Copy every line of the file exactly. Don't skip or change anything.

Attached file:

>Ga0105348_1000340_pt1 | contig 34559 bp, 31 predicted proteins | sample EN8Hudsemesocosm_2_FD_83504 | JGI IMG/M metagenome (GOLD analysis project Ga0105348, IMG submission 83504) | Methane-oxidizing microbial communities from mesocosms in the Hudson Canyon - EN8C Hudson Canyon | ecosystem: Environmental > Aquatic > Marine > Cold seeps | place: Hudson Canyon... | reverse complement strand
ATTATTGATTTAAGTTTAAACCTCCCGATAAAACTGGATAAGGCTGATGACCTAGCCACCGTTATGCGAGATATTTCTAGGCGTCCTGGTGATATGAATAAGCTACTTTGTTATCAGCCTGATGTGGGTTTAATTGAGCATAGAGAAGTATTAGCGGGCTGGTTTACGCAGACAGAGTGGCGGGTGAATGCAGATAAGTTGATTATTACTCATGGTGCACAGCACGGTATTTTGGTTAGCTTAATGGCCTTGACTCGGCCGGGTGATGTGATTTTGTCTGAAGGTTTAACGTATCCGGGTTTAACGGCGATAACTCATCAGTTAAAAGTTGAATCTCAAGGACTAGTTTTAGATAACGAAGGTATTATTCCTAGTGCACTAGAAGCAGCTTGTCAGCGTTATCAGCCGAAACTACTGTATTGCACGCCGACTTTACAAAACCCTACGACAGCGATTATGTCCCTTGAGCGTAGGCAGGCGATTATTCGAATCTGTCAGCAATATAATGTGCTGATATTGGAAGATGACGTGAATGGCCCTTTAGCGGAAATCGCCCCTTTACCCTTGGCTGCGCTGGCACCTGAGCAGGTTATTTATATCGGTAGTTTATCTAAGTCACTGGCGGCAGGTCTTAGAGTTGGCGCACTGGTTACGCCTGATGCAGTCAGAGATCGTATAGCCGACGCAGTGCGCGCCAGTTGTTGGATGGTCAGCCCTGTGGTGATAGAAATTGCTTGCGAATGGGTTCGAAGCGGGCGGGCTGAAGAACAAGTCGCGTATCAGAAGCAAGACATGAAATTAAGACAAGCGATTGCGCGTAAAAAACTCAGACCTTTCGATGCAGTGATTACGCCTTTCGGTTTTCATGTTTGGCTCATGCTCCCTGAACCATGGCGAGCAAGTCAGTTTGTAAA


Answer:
>Ga0105348_1000340_pt1 | contig 34559 bp, 31 predicted proteins | sample EN8Hudsemesocosm_2_FD_83504 | JGI IMG/M metagenome (GOLD analysis project Ga0105348, IMG submission 83504) | Methane-oxidizing microbial communities from mesocosms in the Hudson Canyon - EN8C Hudson Canyon | ecosystem: Environmental > Aquatic > Marine > Cold seeps | place: Hudson Canyon... | reverse complement strand
ATTATTGATTTAAGTTTAAACCTCCCGATAAAACTGGATAAGGCTGATGACCTAGCCACCGTTATGCGAGATATTTCTAGGCGTCCTGGTGATATGAATAAGCTACTTTGTTATCAGCCTGATGTGGGTTTAATTGAGCATAGAGAAGTATTAGCGGGCTGGTTTACGCAGACAGAGTGGCGGGTGAATGCAGATAAGTTGATTATTACTCATGGTGCACAGCACGGTATTTTGGTTAGCTTAATGGCCTTGACTCGGCCGGGTGATGTGATTTTGTCTGAAGGTTTAACGTATCCGGGTTTAACGGCGATAACTCATCAGTTAAAAGTTGAATCTCAAGGACTAGTTTTAGATAACGAAGGTATTATTCCTAGTGCACTAGAAGCAGCTTGTCAGCGTTATCAGCCGAAACTACTGTATTGCACGCCGACTTTACAAAACCCTACGACAGCGATTATGTCCCTTGAGCGTAGGCAGGCGATTATTCGAATCTGTCAGCAATATAATGTGCTGATATTGGAAGATGACGTGAATGGCCCTTTAGCGGAAATCGCCCCTTTACCCTTGGCTGCGCTGGCACCTGAGCAGGTTATTTATATCGGTAGTTTATCTAAGTCACTGGCGGCAGGTCTTAGAGTTGGCGCACTGGTTACGCCTGATGCAGTCAGAGATCGTATAGCCGACGCAGTGCGCGCCAGTTGTTGGATGGTCAGCCCTGTGGTGATAGAAATTGCTTGCGAATGGGTTCGAAGCGGGCGGGCTGAAGAACAAGTCGCGTATCAGAAGCAAGACATGAAATTAAGACAAGCGATTGCGCGTAAAAAACTCAGACCTTTCGATGCAGTGATTACGCCTTTCGGTTTTCATGTTTGGCTCATGCTCCCTGAACCATGGCGAGCAAGTCAGTTTGTAAA